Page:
First, start with bedtime feedings, and work on more opportunities week-to-week. Keep your own emotions and body language in check. Take deep breaths when feeling frustrated and ask for help. We weren't meant to tackle motherhood alone! Implement other comfort measures during the breastfeeding session, such as hand holding, singing, talking, and rocking, so those things can take the session's place down the road. Fluctuations in frequency are NORMAL! Some days they may ask to feed more than others, especially during the first year, as breastfeeding helps with their emotions and comfort, growth spurts, and teething pain. Keep providing time in mind, notice the difference in active feeding and soothing, and practice safely unlatching them manually. Distract, distract, distract! Communicate as necessary to family members about your decisions and your methods.

"Don't Offer, Don't Refuse"

This particular method has been beneficial for many who want to take the weaning process slow. When you get to the point where you are ready to start cutting down on feedings at the breast, try to wear a non-accessible top that would make requests to nurse more enticing or easy, especially with older babies and toddlers who avoid regularly offering to feed. Instead of offering, allow them to "ask" to provide; however, they do so normally. Hand-express your milk to ease discomfort and prevent plugged ducts when phasing out full nursing sessions or pumping.

Personal Comfort Measures

Exploring comfort measures for yourself and your baby is especially crucial in times of more abrupt weaning, regardless of the needs and reasons. We want to minimize the risk for breast infections from lack of milk flow while your nipple pores are open, breast discomfort and engorgement, over-stretching the tissues, and keeping hormones in check from sudden dips and changes.

  1. Express Milk: Hand expression or using a manual breast pump as needed to only remove some of the milk, keeping the breasts softened but not telling the body to keep producing at the current threshold or level.
  2. Warm compresses help tremendously for clogged ducts and relief, blood flow to the area, and softening of the tissue.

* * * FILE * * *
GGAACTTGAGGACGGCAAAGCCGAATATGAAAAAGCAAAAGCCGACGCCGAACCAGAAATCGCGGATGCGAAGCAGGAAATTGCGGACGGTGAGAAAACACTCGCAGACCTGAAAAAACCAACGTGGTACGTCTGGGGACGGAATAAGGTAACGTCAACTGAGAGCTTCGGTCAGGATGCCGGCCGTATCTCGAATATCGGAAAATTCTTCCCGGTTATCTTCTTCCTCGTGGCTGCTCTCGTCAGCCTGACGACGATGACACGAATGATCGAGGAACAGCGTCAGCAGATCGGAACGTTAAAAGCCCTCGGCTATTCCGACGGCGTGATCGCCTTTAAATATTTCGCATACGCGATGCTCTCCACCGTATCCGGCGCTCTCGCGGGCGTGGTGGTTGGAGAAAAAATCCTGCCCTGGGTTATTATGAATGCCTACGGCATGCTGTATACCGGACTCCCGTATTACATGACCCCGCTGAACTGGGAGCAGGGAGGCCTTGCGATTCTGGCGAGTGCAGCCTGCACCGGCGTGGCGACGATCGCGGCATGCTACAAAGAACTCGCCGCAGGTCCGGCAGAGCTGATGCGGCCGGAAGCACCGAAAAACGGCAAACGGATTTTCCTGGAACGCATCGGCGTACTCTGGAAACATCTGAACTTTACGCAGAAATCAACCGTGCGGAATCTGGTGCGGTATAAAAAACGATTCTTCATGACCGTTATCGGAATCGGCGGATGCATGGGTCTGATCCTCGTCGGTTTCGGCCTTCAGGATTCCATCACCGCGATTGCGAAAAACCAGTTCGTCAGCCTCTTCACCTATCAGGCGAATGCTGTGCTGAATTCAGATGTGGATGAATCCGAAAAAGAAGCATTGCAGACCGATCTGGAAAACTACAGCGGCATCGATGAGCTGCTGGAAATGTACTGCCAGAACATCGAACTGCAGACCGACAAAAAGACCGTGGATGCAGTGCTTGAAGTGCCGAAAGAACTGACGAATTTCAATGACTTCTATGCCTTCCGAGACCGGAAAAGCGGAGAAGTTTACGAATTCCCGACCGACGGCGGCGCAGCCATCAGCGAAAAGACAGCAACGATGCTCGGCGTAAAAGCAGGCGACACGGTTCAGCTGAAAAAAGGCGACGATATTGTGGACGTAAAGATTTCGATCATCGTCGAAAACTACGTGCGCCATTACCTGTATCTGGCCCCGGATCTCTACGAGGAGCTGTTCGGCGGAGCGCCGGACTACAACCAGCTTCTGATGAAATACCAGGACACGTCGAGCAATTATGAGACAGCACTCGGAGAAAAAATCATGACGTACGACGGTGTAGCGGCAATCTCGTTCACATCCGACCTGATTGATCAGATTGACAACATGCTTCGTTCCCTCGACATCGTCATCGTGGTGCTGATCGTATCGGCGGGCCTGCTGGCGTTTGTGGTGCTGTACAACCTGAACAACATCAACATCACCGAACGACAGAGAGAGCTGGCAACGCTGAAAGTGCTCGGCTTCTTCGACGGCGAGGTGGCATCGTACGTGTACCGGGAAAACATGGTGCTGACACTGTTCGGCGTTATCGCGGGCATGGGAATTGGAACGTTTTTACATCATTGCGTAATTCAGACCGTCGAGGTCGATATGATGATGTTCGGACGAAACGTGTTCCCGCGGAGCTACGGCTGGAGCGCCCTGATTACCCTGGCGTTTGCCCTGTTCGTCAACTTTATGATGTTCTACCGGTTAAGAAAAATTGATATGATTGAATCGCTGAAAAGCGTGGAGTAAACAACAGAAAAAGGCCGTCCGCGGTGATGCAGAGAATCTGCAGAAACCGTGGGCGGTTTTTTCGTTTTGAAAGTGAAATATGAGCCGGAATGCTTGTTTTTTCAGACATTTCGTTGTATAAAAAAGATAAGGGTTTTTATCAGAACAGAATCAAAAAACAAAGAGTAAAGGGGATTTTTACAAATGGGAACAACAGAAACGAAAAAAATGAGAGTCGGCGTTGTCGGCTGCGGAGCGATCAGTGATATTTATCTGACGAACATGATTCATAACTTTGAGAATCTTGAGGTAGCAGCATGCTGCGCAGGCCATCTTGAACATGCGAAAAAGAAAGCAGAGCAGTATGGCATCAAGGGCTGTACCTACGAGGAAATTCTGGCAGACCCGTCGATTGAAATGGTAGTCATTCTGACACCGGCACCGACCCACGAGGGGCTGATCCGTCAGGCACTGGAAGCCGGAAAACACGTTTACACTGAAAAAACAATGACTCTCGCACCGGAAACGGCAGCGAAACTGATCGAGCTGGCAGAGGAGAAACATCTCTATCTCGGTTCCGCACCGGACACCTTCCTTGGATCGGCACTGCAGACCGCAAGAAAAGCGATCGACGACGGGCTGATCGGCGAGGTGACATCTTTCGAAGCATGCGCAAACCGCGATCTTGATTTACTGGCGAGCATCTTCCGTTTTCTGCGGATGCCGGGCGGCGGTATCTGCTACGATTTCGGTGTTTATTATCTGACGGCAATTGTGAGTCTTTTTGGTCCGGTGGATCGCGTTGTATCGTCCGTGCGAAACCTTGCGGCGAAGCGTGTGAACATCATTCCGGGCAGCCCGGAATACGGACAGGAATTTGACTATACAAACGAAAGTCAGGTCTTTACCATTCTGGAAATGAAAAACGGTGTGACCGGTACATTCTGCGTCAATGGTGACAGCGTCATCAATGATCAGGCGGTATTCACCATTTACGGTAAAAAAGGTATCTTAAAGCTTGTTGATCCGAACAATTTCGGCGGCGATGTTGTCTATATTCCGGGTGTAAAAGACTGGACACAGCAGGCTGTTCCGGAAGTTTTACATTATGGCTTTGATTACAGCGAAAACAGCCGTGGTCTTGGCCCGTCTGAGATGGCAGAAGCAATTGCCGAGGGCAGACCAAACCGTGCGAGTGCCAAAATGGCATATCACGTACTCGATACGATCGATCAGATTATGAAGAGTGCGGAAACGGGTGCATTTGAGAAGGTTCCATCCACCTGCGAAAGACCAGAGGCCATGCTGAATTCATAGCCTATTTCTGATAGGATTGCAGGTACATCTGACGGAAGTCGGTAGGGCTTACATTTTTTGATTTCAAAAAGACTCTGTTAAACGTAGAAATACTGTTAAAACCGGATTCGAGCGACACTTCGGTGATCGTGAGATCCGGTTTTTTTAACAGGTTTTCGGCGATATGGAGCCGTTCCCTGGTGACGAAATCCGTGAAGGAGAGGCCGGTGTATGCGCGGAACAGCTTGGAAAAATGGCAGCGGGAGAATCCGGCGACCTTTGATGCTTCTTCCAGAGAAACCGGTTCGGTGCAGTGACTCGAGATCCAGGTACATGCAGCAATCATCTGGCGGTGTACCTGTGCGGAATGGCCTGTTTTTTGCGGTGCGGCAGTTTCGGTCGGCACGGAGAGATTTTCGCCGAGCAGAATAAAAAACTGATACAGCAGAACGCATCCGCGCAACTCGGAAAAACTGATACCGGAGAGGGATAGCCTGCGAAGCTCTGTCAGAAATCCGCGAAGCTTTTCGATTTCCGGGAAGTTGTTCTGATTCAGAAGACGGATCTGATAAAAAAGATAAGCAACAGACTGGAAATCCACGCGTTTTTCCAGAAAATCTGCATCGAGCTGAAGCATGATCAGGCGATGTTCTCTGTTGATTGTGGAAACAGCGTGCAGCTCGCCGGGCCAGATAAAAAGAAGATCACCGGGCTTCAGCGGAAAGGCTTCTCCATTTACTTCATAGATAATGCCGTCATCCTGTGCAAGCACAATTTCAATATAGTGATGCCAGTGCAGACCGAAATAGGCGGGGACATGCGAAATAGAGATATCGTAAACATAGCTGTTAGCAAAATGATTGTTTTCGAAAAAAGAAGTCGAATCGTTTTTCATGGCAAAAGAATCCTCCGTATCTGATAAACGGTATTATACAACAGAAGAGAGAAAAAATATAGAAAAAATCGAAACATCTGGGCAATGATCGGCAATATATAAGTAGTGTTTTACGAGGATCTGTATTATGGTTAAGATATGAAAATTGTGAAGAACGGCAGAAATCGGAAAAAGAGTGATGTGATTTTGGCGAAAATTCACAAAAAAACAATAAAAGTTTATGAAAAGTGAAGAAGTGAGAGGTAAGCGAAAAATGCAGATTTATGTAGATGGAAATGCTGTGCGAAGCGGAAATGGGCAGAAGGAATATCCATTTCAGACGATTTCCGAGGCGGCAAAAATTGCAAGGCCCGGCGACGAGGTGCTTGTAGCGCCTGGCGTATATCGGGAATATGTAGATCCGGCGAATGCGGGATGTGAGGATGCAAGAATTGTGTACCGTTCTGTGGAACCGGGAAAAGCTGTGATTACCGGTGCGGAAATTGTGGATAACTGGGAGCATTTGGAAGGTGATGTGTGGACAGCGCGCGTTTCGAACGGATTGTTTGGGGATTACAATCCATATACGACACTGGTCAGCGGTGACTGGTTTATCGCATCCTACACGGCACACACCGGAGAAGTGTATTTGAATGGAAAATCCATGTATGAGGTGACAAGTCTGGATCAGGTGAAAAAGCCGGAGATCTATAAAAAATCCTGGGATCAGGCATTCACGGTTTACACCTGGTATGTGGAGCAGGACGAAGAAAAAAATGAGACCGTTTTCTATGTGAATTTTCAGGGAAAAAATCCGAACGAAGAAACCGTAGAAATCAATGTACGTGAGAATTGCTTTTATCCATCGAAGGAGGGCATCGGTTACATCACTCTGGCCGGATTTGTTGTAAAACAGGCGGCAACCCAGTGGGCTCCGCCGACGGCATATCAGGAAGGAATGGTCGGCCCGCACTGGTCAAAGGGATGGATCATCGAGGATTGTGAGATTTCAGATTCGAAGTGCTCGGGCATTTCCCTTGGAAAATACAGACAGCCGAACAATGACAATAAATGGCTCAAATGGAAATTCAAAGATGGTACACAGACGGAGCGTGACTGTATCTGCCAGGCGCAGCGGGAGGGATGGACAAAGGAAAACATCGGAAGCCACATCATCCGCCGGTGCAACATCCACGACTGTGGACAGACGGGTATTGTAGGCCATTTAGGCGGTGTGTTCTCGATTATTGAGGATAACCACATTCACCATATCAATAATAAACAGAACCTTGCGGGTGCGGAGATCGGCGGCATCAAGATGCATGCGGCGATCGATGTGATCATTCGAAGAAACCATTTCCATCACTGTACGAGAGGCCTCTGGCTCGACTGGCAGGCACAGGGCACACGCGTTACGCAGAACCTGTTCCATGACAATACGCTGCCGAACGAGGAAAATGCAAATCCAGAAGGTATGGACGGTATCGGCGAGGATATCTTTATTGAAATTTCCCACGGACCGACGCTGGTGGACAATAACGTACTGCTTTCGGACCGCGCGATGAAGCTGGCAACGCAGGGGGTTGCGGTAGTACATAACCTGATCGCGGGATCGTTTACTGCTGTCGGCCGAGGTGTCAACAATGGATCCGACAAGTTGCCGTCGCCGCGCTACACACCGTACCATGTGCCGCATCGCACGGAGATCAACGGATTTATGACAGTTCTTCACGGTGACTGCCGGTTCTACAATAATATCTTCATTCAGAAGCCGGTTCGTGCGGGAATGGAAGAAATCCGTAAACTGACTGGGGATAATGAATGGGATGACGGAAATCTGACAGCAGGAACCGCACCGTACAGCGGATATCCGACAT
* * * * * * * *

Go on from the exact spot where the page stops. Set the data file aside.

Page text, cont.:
3. For swelling and after feeding or pumping sessions, applying cold packs with a protective layer on your skin will contract the blood vessels and slow the breast milk's refilling, which will also help reduce milk supply.
  4. Continue any supplements, such as postnatal vitamins, to support your health and vitality during this time. Good nutrition is a great first line of defense from disease and infection, which is especially important when risks for blocked ducts and breast infections are increased.
  5. Cuddling and skin-on-skin time with your little one are great ways to promote healthy bonding and oxytocin flow and decrease the risk and severity of PPD and PPP.
  6. If you experience a fever or other symptoms of infection, contact your care provider and an IBCLC, as lactation consultants can further provide assistance based on your circumstances and needs. Your care provider may suggest NSAIDs such as ibuprofen as well as antibiotics for infection.
  7. Seek support from breastfeeding groups, such as the la Leche league and community resources. 

About the Author

Ashley Georgakopoulos is an International Board Certified Lactation Consultant (IBCLC) that specializes in the clinical management of breastfeeding and an expert in the field of lactation. Ashley is from Knoxville, TN, and is a mother who has dealt with the obstacles and joys of breastfeeding. As the owner of Genesis Lactation, she educates families, connects them to resources, and helps the next generation be as healthy as possible: nutritionally and sustainably.

Information provided in blogs should not be used as a substitute for medical care or consultation.


Information provided in blogs should not be used as a substitute for medical care or consultation.